How-To

14 Forms of Writing for the Older Student: Limericks

14 Forms of Writing for the Older Student: Limericks

If you ask a student to write a poem, his reaction may be … well, let’s just say less than enthusiastic!  The limerick makes a fun, easy introduction to writing poetry.  The form is already established, the writer doesn’t have to reach terribly deep for content, and limericks tend to be quicker to write than some other types of poetry.

Like all writing, limericks are easier to write after we have read, studied, and copied other limericks.

Suggestions
  • First, read several limericks to understand their form and nature.
  • Choose a favorite limerick to copy into your writing notebook.  You do have a writing notebook, right?
  • Now study the poem you have copied.
    • How many lines are there?
    • Which lines rhyme?  Note the rhyme scheme.  [AABBA]
    • Notice the pattern of a limerick.  Underline the syllables in the poem that are accented.
    • Write down the pattern under your poem.  For example, da DUM da da DUM da da DUM, etc.  This pattern is referred to as anapestic — two unaccented syllables followed by an accented syllable.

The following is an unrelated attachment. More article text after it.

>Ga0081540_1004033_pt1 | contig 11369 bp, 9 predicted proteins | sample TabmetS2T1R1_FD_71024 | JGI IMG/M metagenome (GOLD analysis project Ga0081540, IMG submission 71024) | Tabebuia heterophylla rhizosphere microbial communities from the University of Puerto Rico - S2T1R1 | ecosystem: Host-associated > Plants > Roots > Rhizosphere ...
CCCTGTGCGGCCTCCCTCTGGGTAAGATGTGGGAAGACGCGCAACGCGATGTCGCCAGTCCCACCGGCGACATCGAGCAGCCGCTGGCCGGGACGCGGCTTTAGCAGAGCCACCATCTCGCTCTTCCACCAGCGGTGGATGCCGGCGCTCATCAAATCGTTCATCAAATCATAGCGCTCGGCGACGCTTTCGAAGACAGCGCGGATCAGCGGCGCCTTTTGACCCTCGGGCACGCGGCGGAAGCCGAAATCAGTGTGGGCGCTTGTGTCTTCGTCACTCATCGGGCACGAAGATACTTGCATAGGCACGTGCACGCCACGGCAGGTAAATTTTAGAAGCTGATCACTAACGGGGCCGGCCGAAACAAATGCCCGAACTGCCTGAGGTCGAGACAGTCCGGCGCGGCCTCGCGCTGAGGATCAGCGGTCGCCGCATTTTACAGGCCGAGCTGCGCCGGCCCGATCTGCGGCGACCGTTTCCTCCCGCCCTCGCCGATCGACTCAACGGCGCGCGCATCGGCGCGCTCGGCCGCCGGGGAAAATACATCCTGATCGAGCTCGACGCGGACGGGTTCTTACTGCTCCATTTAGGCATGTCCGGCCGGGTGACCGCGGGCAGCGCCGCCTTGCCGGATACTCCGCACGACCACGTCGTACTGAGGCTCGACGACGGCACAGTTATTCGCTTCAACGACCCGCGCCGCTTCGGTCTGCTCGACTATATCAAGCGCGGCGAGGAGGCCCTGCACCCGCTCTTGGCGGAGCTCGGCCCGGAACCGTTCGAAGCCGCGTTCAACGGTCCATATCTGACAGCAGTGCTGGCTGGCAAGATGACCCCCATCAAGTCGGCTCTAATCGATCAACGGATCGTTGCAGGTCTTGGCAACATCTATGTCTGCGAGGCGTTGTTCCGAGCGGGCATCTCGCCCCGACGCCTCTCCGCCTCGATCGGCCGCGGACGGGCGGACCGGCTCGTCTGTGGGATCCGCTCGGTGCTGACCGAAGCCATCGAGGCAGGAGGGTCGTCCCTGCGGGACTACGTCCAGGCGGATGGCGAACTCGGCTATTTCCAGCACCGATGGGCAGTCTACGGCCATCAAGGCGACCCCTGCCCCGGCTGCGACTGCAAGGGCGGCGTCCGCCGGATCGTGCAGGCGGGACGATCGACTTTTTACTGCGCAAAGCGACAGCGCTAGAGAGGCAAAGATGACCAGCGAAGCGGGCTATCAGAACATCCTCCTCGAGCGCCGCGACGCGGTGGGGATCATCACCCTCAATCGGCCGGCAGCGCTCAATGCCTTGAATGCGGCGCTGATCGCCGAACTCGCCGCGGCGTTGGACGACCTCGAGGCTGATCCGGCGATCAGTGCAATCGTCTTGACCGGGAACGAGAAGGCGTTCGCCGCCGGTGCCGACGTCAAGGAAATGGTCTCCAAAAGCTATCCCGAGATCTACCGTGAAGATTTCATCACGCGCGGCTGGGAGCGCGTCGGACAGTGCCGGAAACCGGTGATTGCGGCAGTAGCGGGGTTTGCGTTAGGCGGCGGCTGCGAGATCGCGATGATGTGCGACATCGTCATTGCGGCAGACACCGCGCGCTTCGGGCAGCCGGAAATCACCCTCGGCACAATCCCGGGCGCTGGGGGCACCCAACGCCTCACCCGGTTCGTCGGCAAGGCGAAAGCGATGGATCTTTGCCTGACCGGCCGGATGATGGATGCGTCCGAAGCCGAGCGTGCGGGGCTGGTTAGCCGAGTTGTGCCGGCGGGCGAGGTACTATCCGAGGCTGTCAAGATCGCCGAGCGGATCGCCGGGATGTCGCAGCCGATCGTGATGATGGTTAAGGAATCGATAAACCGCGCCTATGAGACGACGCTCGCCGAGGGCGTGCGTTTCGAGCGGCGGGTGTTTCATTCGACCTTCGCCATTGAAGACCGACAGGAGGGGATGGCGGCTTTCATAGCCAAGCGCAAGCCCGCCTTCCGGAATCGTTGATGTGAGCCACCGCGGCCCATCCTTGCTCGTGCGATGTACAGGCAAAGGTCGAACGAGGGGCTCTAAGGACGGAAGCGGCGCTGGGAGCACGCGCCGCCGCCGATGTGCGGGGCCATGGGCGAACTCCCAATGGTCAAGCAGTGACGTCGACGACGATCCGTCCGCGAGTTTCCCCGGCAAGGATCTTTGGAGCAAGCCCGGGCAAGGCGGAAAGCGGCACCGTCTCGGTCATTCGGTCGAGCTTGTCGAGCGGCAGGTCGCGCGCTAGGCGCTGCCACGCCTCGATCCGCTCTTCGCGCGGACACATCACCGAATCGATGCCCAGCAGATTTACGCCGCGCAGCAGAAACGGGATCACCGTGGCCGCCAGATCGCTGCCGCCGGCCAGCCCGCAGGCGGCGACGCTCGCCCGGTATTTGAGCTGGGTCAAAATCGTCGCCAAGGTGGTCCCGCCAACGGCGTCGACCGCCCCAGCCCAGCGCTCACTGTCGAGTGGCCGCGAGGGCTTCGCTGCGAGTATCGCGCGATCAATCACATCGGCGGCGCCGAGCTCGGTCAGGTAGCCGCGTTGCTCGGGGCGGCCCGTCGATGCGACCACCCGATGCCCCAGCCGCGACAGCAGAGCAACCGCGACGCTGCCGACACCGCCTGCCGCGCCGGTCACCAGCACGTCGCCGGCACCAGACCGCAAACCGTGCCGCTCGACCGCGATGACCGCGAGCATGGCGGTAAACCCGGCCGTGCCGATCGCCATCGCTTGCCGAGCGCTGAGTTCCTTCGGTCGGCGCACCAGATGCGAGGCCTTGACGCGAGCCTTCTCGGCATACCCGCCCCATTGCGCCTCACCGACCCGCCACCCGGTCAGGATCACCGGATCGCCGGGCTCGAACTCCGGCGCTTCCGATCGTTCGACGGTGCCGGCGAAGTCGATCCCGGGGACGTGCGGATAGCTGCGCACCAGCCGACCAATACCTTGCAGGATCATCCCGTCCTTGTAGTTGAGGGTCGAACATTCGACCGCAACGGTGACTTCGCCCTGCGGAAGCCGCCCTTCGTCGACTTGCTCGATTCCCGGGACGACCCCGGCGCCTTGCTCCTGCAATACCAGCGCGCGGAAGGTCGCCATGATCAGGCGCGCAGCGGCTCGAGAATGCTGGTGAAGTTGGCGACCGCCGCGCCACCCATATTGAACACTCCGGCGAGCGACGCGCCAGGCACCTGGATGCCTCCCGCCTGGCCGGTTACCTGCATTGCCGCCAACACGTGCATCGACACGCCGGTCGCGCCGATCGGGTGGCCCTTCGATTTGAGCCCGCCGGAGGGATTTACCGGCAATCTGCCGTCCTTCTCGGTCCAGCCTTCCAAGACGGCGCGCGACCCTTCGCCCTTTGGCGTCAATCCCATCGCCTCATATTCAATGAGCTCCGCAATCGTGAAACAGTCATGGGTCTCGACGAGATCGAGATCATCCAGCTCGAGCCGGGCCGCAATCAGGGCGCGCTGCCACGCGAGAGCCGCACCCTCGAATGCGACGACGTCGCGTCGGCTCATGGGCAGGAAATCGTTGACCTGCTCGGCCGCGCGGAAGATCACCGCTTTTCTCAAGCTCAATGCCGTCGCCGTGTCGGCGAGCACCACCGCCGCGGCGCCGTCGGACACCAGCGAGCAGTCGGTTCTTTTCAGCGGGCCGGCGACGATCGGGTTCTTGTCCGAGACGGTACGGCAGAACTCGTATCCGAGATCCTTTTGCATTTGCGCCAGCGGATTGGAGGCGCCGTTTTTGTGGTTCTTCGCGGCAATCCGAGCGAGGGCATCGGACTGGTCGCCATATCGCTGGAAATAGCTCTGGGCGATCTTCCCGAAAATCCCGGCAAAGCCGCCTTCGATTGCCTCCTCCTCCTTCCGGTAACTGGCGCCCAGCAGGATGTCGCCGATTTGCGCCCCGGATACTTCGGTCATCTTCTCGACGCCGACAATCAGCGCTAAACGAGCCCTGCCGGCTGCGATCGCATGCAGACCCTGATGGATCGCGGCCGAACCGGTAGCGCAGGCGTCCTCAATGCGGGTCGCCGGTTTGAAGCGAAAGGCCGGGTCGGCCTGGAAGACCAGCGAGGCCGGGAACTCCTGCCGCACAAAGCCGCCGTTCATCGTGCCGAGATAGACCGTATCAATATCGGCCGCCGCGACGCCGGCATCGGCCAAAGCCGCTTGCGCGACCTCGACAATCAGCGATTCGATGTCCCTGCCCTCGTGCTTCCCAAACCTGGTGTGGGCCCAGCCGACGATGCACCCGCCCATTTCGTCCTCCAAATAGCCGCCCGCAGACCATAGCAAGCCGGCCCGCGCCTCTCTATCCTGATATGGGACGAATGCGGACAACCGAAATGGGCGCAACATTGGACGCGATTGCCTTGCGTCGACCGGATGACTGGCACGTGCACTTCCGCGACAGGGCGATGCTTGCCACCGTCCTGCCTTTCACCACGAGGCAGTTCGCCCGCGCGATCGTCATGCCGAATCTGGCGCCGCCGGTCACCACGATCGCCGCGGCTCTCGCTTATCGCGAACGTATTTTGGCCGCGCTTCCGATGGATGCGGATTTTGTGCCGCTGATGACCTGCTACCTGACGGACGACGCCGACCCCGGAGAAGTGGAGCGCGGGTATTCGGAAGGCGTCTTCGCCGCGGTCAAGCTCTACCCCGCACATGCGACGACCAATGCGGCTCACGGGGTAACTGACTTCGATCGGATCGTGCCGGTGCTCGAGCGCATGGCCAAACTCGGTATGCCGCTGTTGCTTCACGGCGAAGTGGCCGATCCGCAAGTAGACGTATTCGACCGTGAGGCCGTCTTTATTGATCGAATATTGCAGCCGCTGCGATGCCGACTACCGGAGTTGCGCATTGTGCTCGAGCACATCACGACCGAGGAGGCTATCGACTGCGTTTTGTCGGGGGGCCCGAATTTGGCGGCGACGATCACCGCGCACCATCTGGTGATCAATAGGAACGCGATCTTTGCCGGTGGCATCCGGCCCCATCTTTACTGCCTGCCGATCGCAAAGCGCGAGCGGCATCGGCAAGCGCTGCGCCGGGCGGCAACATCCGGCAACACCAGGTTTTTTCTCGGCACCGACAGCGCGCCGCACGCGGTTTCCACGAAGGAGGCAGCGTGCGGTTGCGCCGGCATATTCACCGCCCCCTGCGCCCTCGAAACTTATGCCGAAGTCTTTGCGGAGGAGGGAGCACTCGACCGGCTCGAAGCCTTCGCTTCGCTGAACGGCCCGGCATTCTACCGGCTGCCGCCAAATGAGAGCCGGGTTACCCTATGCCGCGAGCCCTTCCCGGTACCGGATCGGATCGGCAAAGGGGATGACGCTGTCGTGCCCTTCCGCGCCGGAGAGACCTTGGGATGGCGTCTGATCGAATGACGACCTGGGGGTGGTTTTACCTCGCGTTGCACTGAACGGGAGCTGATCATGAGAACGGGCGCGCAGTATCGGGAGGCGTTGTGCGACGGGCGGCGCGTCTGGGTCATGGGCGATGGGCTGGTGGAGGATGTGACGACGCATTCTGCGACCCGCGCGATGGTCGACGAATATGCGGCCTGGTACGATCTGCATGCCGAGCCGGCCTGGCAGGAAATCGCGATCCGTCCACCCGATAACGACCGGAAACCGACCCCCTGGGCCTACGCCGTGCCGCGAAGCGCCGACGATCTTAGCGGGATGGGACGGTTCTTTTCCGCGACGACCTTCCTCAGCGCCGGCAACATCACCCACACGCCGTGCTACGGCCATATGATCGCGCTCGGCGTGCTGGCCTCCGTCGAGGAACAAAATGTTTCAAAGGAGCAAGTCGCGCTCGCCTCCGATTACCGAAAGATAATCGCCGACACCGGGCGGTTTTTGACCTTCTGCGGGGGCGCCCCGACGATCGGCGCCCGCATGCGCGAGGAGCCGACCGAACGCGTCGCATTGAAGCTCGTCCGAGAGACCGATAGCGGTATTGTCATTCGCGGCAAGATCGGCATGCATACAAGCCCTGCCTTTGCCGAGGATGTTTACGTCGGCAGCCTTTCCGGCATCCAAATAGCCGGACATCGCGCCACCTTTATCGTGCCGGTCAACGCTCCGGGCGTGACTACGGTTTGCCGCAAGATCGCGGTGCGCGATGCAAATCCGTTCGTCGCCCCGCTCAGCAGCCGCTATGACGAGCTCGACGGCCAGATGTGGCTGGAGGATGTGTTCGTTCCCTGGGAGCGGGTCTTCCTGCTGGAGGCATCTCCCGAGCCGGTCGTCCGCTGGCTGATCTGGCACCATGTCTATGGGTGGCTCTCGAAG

• What mood do limericks convey?
  • Now write a limerick of your own.  You’ll find helps below.
  • Edward Lear is largely credited with the popularity of limericks.  Learn more about him.  (You’ll find resources below).
  • Lear used the same word at the end of the first and fifth lines instead of choosing two different rhyming words.  Write a new limerick that does the same thing.
  • Limericks can be written about any subject.  You’ll often find St. Patrick’s Day limericks, or limericks specific to certain fields of study such as physics, chemistry, or geography (see our Limerick unit study for an example).  Write a limerick about a subject you are particularly interested in.
  • Add a drawing, illustration, or sketch to your limerick page.

 

Additional Resources

A Book of Nonsense by Edward Lear
A book full of limericks that can be read and copied.

“How awkward when playing with glue”
Fun limerick from Constance Levy.

“A bridge engineer, Mr. Crumpett”
Another fun limerick.

There Once Was…
Lesson plan from the National Endowment for the Humanities that uses limericks by Edward Lear to guide a student to creating his own.

Limericks
Information sheet at ReadWriteThink with guided practice.

Drawing & Writing Notebooking Paper {Free Download}Drawing & Writing Notebooking Paper {Free Download}
Room at the top for illustrating and room at the bottom for writing a limerick.

The Limerick: A Unit StudyThe Limerick: A Unit Study
Although geared for younger students, you’ll find more resources, interactives, and notebooking pages that an older student might find helpful.

 

Enjoy the complete series:

14 Forms of Writing for the Older Student